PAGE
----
Jeffrey H. Dover
Connect with me
Atlanta Auto Accident and Medical Malpractice Attorney
One of the newest findings in cancer-related studies is that obesity can have a significant impact on cancer risk. Among other findings, a study done by the American Institute for Cancer Research (AICR) revealed that in the weight category known as very, very obese (body mass index higher than 40), uterine cancer death rates were 525 percent higher than in women of healthy weight (body mass index between 18.5 and 24.9). Interestingly, the state where you live may leave you more likely to become obese and ultimately at higher risk for cancer.

In an analysis of the United States for 2010 by CalorieLab, Inc., the percentage of each state's adult population that is obese is used to make a ranking system. An average of those percentages over three years, from 2007 to 2009, was used to compile an accurate ranking system. Some of the the key points of the analysis are:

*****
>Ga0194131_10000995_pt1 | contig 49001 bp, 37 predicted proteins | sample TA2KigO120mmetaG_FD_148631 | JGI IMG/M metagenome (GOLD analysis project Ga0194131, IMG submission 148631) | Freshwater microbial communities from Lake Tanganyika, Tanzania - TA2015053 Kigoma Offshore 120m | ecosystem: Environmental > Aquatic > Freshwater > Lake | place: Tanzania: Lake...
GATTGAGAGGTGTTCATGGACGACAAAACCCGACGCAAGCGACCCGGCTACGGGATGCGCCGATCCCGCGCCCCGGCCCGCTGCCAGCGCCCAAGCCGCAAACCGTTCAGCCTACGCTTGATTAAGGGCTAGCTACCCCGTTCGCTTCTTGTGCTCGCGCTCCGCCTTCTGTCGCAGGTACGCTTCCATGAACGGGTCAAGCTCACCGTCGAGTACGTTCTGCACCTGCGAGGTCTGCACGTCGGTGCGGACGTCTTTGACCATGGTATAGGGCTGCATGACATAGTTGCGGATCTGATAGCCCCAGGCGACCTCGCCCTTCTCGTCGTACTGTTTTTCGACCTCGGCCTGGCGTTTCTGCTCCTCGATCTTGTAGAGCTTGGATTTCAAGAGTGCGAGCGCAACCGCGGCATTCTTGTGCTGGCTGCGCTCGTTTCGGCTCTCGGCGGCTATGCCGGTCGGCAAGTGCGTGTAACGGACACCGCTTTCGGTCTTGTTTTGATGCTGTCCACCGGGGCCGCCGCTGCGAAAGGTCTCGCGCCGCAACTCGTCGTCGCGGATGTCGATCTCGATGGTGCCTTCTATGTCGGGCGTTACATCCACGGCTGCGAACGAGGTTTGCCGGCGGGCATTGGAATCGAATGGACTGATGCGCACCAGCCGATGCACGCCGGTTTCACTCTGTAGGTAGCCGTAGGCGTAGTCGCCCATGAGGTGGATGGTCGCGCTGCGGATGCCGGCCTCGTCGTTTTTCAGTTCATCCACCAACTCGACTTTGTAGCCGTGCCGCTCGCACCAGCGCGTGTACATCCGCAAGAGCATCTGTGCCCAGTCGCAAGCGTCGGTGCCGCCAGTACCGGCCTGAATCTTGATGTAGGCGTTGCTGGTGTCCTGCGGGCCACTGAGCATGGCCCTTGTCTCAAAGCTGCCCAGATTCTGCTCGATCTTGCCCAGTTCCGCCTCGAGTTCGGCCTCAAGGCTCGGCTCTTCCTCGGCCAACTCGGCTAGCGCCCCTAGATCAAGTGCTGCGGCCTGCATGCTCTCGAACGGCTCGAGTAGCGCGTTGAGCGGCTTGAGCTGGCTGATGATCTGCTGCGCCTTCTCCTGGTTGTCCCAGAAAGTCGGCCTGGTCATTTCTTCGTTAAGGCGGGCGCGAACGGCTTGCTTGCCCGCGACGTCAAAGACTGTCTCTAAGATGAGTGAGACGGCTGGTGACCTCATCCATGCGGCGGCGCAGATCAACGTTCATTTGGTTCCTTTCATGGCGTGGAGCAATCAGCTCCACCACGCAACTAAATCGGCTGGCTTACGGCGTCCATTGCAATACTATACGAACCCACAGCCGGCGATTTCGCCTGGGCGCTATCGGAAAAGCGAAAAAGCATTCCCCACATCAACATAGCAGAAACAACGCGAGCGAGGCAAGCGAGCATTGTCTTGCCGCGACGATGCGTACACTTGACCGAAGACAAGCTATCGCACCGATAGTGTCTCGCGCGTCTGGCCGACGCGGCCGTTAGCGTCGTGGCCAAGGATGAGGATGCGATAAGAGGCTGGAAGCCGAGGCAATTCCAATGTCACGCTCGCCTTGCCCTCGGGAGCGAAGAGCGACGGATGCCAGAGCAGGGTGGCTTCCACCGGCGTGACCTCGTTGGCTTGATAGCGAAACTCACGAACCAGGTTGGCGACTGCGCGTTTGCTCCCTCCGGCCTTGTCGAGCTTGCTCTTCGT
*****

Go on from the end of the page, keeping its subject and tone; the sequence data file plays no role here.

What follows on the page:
• The state with the highest percentage of obese adults was Mississippi, at 33.8 percent
  • The ‘thinnest' state in the U.S. was Colorado, with only 19.1 percent being obese
  • The state of Georgia ranks 17th in the country, with an obesity rate of 28.1
  • A total of 40 states have an adult obesity rate of 25 percent or higher


That last statistic means that in 80 percent of the country's states, a quarter of the population is obese. According to the AICR study, being overweight may affect more than 100,000 cancer cases in America. Some of the cancers that have been linked to being obese are colon, breast, endometrial, kidney and esophageal cancers.

Obesity was already one of the most pressing health problems facing our nation, and with the added association to increased cancer risk, it has become even more troubling.
Comments are closed.